Daily Archive 11.02.2020

Bronchial asthma with concomitant diseases of various organs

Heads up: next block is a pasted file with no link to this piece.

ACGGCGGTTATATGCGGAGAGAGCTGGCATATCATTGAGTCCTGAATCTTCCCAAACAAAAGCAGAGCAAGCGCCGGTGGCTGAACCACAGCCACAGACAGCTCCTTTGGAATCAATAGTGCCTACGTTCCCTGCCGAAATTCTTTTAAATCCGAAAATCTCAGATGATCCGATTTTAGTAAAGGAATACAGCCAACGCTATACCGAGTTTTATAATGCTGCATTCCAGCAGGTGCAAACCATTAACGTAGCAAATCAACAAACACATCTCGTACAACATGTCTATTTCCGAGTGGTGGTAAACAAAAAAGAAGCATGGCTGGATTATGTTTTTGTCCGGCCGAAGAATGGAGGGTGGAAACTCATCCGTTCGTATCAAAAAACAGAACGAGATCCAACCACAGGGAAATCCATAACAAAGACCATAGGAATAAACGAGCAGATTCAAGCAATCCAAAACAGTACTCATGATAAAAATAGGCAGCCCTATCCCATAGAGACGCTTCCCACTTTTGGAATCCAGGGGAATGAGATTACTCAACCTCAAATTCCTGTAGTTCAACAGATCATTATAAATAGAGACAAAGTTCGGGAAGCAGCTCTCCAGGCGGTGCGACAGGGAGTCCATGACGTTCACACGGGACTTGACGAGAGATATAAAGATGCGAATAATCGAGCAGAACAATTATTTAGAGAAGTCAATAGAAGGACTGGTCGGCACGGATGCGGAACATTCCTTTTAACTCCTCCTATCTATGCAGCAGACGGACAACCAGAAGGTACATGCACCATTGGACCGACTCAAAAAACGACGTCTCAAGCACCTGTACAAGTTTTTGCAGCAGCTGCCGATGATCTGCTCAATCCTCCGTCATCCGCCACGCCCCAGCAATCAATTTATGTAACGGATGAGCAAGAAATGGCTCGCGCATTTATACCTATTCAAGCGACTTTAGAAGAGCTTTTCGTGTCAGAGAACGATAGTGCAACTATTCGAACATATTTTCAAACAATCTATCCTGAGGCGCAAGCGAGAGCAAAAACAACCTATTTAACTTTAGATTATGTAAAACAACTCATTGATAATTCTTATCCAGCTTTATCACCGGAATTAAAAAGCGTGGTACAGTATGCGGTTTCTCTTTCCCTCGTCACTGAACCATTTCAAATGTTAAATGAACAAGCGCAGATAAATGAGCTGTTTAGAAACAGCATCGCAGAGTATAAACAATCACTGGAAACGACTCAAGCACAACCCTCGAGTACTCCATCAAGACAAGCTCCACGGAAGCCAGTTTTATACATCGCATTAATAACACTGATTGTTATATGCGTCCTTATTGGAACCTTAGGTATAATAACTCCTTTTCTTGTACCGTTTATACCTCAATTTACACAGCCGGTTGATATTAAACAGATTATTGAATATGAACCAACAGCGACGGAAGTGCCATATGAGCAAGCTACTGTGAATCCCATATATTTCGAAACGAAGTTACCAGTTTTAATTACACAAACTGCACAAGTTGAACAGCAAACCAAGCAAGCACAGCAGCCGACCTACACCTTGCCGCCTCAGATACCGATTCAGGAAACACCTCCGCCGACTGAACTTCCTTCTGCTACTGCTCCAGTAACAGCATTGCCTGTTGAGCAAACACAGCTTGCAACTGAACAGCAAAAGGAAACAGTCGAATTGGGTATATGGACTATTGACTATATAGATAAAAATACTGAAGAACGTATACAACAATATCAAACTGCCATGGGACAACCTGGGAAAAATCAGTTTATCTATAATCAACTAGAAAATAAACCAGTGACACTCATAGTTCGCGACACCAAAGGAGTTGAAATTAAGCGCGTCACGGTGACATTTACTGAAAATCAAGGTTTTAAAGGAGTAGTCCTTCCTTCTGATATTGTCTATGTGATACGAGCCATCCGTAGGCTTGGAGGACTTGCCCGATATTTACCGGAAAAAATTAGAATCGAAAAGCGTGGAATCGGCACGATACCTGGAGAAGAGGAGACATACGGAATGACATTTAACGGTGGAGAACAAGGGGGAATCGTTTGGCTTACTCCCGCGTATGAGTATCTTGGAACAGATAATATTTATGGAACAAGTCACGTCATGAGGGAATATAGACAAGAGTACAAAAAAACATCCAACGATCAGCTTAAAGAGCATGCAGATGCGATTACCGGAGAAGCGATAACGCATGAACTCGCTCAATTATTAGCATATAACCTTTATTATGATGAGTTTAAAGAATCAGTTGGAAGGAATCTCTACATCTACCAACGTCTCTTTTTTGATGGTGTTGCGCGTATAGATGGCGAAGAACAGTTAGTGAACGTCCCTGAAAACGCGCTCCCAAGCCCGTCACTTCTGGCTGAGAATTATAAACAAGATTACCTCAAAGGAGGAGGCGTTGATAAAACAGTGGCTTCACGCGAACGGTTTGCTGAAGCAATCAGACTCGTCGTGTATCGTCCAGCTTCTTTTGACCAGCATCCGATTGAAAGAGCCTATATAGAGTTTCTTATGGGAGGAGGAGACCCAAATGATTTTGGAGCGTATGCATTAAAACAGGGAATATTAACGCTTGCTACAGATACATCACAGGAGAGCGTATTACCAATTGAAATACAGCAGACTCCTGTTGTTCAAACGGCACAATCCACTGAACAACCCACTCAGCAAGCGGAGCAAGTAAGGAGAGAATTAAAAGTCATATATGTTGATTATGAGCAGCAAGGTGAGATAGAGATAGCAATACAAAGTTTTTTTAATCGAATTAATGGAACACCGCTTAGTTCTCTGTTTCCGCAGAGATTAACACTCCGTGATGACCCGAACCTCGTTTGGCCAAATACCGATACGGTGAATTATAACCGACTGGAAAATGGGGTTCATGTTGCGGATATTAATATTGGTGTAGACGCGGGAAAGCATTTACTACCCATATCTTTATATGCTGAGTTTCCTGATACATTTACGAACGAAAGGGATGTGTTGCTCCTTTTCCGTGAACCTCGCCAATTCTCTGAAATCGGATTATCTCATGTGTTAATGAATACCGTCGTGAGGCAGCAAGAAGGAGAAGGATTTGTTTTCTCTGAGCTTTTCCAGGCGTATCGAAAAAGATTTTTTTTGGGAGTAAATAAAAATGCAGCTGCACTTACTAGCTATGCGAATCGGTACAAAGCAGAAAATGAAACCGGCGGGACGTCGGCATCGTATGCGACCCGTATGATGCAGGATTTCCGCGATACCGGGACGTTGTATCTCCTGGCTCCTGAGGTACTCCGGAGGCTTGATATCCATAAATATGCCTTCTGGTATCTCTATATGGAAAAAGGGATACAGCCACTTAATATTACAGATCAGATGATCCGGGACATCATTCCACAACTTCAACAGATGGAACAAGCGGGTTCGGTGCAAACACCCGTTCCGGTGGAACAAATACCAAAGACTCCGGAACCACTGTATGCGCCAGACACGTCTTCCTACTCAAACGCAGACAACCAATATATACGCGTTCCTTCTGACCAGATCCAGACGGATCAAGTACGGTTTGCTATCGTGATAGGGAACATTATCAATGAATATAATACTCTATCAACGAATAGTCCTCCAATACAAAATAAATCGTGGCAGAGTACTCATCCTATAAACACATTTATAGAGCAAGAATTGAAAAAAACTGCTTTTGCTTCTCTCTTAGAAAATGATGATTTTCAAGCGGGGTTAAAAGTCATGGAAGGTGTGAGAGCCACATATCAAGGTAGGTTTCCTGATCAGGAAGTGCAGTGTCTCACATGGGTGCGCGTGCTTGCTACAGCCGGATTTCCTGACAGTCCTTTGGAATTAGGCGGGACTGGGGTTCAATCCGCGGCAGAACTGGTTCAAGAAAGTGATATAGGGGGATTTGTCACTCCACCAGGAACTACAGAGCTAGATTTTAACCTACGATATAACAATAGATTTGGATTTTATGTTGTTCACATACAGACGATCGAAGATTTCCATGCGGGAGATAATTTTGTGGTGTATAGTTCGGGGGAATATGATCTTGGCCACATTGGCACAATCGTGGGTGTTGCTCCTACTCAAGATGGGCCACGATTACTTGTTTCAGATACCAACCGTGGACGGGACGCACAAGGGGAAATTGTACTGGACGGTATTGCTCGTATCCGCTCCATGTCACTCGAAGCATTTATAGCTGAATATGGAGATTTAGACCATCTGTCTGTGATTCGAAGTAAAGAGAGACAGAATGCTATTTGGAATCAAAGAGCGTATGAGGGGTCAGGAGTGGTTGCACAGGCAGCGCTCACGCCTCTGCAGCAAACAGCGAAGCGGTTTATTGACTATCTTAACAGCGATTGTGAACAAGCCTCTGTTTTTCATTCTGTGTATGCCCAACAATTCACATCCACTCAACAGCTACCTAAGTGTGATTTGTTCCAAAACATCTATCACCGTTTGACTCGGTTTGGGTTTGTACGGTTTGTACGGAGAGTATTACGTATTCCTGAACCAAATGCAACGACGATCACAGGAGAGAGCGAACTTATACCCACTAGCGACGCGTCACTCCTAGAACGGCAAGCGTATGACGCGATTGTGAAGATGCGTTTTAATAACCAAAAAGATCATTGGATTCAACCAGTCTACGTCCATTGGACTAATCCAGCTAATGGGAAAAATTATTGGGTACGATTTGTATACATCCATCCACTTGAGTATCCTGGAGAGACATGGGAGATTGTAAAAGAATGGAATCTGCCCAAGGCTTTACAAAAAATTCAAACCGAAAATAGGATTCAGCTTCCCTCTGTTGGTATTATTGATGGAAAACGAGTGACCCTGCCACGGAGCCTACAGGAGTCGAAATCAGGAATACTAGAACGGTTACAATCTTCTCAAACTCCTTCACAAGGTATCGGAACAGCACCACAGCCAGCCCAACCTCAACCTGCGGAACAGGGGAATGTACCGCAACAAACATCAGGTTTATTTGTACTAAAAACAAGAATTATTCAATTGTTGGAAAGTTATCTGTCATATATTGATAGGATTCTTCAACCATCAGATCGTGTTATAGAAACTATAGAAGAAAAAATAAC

Bronchial asthma in concomitant diseases of various organs – features of the clinical course of bronchial asthma in various concurrent diseases. The most common in patients with asthma are allergic rhinitis, allergic rhinosinusopathy, vasomotor rhinitis, nasal and sinus polyposis, arterial hypertension, various endocrine disorders, pathology of the nervous and digestive systems. The presence of arterial hypertension in patients with bronchial asthma is a generally recognized fact. The frequency of the combination of these diseases is increasing. The main factor in increasing systemic blood pressure is central and regional hemodynamic disorders: an increase in peripheral vascular resistance, a decrease in pulse blood supply to the brain, and hemodynamic disturbances in the pulmonary circulation. The increase in blood pressure is promoted by hypoxia and hypercapnia accompanying chronic bronchial obstruction, as well as the influence of vasoactive substances (serotonin, catecholamines and their predecessors). There are two forms of arterial hypertension in bronchial asthma: hypertension (25% of patients), which proceeds benignly and slowly progresses, and symptomatic “pulmonary” (the prevailing form, 75% of patients). In the “pulmonogenic” form, blood pressure rises mainly during severe bronchial obstruction (attack, exacerbation), and in some patients it does not reach the norm and increases with exacerbation (stable phase). Bronchial asthma is often combined with endocrine disorders. A known correlation of asthma symptoms with female genital function. In the puberty period in girls and premenopausal women, the severity of the disease increases. In women suffering from bronchial asthma, premenstrual asthmatic syndrome is often encountered: exacerbation 2-7 days before the onset of menstruation, less often – simultaneously with it; with the onset of menstruation, significant relief comes. Marked fluctuations in bronchial reactivity are not observed. Most patients have ovarian dysfunction. Severe asthma occurs when combined with hyperthyroidism, which significantly disrupts the metabolism of glucocorticosteroids. A particularly severe course of bronchial asthma is observed against the backdrop of Addison’s disease (a rare combination). Sometimes bronchial asthma is combined with myxedema and diabetes mellitus (about 0.1% of cases). Bronchial asthma is accompanied by disorders of the central nervous system of a different nature. In the acute stage, psychotic states with psychomotor agitation, psychoses, and coma are observed. In a chronic course, autonomic dystonia is formed with changes at all levels of the autonomic nervous system. Asthenoneurotic syndrome is manifested by irritability, fatigue, sleep disturbance. Vegetative-vascular dystonia is characterized by a number of signs: palm and foot hyperhidrosis , red and white “dermographism”, tremors, vegetative crises such as sympathoadrenal (sudden shortness of breath with a respiratory rate of 34-38 in 1 mn, fever, tachycardia up to 100-120 in 1 min , rise in blood pressure to 150 / 80-190 / 100 mm Hg. Art., frequent profuse urination, urge to defecate). Crises develop in isolation, mimic an asthmatic attack with a subjective sensation of suffocation, but there is no difficulty in exhaling and wheezing in the lungs. Symptoms of autonomic dystonia occur with the onset of bronchial asthma and become more frequent in parallel with its exacerbations. Autonomic dysfunction is manifested by weakness, dizziness, sweating, fainting and prolongs the period of coughing, asthma attacks, residual symptoms, more rapid progression of the disease and relative resistance to therapy. Concomitant diseases of the digestive system (pancreatic dysfunction, liver, intestinal dysfunction), which are found in a third of patients, especially with prolonged glucocorticosteroid therapy, can have a significant effect on the course of bronchial asthma. Concomitant diseases complicate the course of bronchial asthma, complicate its treatment and need appropriate correction. The treatment of arterial hypertension in bronchial asthma has certain features. “Pulmogenic” arterial hypertension, observed only during asthma attacks (labile phase), can normalize after bronchial obstruction has been eliminated without the use of antihypertensive drugs. In cases of stable arterial hypertension, the combined treatment uses hydralazine, ganglion blockers (arpenal, fubromegan, merpanite, temechin, peitamine), hypothiazide, veroshpiron (has the properties of an aldosterone blocker, corrects electrolyte metabolism disorders) 100-150 mg per day for three weeks . A-blocking adrenergic drugs, in particular pyrroxan, can be effective, calcium antagonists (corinfar, isoptin) are used. Ganglioblockers and anticholinergics can affect the neurogenic components of an attack of bronchial asthma (can be used in combination with bronchodilators: arpenal or fubromegan – 0.05 g three times a day; halidor – 0.1 g three times a day; temehin – 0.001 g three times a day day), which are recommended for mild attacks of a reflex or conditioned reflex nature, with a combination of bronchial asthma with arterial hypertension and pulmonary hypertension. These drugs must be used under the control of blood pressure; they are contraindicated in case of hypotension. For the treatment of patients with a predominance of the neurogenic component in pathogenesis, various variants of novocaine blockades are used (provided novocaine is tolerable), psychotherapy, hypnotic suggestive therapy, electrosleep, reflexology, and physiotherapy. These methods can eliminate the state of fear, conditioned reflex mechanisms of attacks, anxious mood. Treatment of concomitant diabetes is carried out according to the general rules: diet, antidiabetic drugs. Moreover, for the correction of carbohydrate metabolism, it is not recommended to use biguanides, which, due to the increase in anaerobic glycolysis (sugar-lowering mechanism), can aggravate the clinic of the underlying disease. The presence of esophagitis, gastritis, gastric and duodenal ulcers creates difficulties for glucocorticosteroid therapy. In cases of acute gastrointestinal bleeding, it is more advisable to use parenteral glucocorticosteroid drugs, an alternative treatment regimen is preferred. The optimal way to treat bronchial asthma, complicated by diabetes mellitus and peptic ulcer, is the appointment of glucocorticosteroid maintenance inhalation therapy. With hyperthyroidism, there may be a need for increased doses of glucocorticosteroid drugs, since an excess of thyroid hormones significantly increases the speed and changes the metabolic pathways of the latter. Treatment of hyperthyroidism improves the course of bronchial asthma. In cases of concomitant arterial hypertension, angina pectoris, and other cardiovascular diseases, as well as hyperthyroidism, it is necessary to use B-stimulating adrenergic drugs with great care. It is advisable to prescribe enzyme preparations (festal, digestin, panzinorm) for people with impaired digestive function, which reduce the absorption of food allergens and can help reduce shortness of breath, especially in the presence of food allergies. Patients with a positive result of tuberculin tests and a history of tuberculosis during prolonged glucocorticosteroid therapy are prescribed prophylactically tuberculostatic drugs (isoniazid). The use of adrenergic preparations of B-stimulating and methylxanthines in elderly patients is undesirable due to their side effects on the cardiovascular system, especially in coronary atherosclerosis. In addition, the bronchodilating effect of adrenergic drugs decreases with age. When a significant amount of liquid sputum is excreted in patients with bronchial asthma of this age group, anticholinergics are useful, which in some cases are more effective than other bronchodilators. There are recommendations on the use of synthetic androgens for older men suffering from bronchial asthma with a sharp decrease in the androgenic activity of the sex glands (Sustanon-250 – 2 ml intramuscularly with an interval of 14-20 days, course – three to five injections); while remission is achieved faster and the maintenance dose of glucocorticosteroid drugs is reduced. There are indications of the advisability of using antiplatelet agents, in particular dipyridamole (curantyl) – 250,300 mg per day – and acetylsalicylic acid (in the absence of contraindications) – 1.53.0 g per day, especially in elderly patients who have bronchial asthma associated with cardiac pathology -vascular system. In case of microcirculatory disorders and changes in the rheological properties of blood, heparin is used in a dose of 10-20 thousand units per day for 510 days. Concomitant pathology of the upper respiratory tract is being treated.